Barefoot running has become a popular topic in athletics. There have been claims that it can prevent injuries, and claims that it can improve performance. Research has shown that there is a mechanical difference with barefoot running that results in less force transmitted to the joints upon impact. Today, we will review a research article that attempted to determine whether running barefoot is a more efficient style that could lead to improved performance.
In 2009, the Journal of Sports Medicine and Physical Fitness published a study that compared barefoot runners, shoed runners, and runners wearing a special lightweight shoe (Vibram Fivefingers). The researchers collected data to determine pressure and impact on the foot, lower limb mechanics, VO2 (a measurement of physical exertion), and heart rate while the runners all ran the same speed and duration.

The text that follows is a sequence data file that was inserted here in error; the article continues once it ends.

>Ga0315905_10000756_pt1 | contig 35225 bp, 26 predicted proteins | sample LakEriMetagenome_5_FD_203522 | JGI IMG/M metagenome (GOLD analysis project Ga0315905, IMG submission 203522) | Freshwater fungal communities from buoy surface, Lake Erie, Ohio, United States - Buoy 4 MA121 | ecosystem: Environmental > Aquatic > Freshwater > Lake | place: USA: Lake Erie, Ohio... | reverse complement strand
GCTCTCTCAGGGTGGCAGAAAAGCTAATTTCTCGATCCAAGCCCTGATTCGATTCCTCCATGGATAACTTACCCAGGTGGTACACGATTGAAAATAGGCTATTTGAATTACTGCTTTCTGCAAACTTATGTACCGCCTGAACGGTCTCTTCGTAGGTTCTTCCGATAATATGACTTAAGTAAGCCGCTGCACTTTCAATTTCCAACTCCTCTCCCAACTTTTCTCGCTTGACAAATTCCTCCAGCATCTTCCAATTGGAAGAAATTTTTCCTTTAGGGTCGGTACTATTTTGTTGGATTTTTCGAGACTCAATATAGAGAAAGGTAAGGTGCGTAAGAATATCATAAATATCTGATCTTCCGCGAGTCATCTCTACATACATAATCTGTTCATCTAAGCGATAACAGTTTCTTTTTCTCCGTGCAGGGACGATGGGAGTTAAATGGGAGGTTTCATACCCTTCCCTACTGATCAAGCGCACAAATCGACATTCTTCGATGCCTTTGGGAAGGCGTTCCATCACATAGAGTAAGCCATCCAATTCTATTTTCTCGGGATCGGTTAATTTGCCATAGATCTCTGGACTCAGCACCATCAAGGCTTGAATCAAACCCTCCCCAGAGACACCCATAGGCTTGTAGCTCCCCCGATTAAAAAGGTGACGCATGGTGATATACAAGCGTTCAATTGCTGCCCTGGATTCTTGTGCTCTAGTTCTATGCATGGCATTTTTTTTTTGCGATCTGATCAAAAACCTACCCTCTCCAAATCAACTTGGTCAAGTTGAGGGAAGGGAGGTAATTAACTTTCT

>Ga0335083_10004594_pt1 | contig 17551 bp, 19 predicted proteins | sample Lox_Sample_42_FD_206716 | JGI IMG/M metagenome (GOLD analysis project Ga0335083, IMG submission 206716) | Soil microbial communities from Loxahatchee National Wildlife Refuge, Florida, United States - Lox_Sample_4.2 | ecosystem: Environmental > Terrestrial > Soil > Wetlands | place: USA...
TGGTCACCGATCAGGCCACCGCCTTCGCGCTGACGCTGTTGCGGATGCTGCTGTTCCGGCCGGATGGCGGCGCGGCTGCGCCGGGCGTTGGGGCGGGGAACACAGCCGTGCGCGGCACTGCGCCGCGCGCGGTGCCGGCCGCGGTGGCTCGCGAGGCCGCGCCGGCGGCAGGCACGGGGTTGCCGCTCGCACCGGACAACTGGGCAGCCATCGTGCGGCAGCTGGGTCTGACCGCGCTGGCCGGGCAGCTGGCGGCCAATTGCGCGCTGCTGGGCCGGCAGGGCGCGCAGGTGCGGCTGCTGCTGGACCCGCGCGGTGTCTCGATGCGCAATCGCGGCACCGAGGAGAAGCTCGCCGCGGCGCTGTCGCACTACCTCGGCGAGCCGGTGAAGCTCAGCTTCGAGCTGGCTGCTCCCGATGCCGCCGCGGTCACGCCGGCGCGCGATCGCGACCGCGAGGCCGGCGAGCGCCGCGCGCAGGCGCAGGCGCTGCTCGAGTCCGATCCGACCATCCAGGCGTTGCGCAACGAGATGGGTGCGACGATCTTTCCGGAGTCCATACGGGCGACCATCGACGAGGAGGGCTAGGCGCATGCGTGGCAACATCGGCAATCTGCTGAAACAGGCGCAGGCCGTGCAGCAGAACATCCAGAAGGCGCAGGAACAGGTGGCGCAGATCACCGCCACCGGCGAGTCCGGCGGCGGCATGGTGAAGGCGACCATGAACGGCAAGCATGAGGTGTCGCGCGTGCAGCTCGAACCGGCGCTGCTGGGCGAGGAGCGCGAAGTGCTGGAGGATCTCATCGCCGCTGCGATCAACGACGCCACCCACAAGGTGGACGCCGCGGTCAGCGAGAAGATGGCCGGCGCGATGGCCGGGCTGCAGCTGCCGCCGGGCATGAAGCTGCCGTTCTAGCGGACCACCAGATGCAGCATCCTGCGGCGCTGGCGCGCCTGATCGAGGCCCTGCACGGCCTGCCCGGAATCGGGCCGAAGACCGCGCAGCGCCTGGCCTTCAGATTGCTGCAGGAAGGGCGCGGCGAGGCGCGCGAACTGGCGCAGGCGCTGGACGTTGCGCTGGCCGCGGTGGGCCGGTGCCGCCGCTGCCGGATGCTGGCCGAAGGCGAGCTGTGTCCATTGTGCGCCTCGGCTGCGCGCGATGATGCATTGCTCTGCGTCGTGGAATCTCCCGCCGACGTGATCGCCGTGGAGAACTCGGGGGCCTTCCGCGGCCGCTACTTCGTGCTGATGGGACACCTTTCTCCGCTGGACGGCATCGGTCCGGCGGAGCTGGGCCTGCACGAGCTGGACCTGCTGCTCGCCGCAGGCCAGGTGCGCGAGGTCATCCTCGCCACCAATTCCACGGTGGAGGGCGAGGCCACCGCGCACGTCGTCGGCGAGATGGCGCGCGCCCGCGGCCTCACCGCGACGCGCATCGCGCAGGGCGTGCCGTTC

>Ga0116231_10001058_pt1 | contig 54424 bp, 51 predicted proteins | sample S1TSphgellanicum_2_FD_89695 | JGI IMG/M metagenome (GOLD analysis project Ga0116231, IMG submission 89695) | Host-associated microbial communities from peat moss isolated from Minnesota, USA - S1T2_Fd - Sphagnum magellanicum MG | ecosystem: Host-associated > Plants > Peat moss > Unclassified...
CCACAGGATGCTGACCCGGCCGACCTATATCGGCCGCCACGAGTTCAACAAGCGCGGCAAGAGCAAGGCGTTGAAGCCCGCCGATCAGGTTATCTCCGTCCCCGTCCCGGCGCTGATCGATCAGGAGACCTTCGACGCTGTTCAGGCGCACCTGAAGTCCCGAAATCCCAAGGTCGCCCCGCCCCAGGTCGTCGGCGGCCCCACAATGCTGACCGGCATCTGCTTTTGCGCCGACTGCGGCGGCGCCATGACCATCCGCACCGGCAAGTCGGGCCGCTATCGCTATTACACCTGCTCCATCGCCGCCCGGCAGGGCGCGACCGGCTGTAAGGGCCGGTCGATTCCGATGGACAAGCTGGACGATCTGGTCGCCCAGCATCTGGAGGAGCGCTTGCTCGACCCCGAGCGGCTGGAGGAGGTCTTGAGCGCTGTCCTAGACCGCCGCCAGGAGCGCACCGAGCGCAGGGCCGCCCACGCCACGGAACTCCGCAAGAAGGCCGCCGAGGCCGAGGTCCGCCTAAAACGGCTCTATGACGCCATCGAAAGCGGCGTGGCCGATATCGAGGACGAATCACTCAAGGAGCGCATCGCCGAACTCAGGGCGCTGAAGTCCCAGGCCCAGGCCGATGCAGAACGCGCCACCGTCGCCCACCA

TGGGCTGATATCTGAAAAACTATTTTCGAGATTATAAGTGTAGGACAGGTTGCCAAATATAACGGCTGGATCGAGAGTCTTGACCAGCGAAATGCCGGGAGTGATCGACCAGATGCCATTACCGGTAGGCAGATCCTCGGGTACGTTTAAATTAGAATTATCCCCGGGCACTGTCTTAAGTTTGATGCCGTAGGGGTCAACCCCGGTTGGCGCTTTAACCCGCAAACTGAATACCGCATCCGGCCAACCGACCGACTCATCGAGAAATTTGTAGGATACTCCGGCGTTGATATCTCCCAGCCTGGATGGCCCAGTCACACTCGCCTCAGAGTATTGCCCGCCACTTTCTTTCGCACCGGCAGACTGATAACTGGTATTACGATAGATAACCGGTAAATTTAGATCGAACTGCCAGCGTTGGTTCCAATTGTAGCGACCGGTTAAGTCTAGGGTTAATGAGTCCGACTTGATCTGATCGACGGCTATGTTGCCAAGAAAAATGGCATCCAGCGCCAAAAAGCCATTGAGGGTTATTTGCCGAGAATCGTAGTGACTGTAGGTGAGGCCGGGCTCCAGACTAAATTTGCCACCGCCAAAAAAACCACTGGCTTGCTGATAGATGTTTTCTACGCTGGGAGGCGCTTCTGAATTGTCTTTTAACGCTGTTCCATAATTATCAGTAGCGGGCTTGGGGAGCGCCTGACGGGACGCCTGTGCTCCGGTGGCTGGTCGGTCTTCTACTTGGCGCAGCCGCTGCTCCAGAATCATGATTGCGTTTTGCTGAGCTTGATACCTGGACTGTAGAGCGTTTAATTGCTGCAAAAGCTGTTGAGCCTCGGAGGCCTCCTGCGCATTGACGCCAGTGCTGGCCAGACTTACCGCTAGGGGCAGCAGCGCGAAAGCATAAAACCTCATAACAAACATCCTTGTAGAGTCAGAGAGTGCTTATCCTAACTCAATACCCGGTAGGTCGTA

The results found that compared to the shoed runners, the barefoot runners (and to a lesser extent the runners who wore the special lightweight shoe) had an altered running stride which resulted in reduced impact forces. They also found the barefoot runners and runners who wore the special lightweight shoe had significantly decreased VO2 values, which indicates they had to expend less energy than runners wearing shoes.
Therefore, the results of this study agree with previous research that documented barefoot runners experiencing decreased impact forces, but this article also shows that running barefoot or with special lightweight shoes could help improve performance by decreasing the amount of effort needed to complete a given run.
- Squadrone R, Gallozzi C. Biomechanical and physiological comparison of barefoot and two shod conditions in experienced barefoot runners. J Sports Med Phys Fitness. 2009 Mar;49(1):6-13.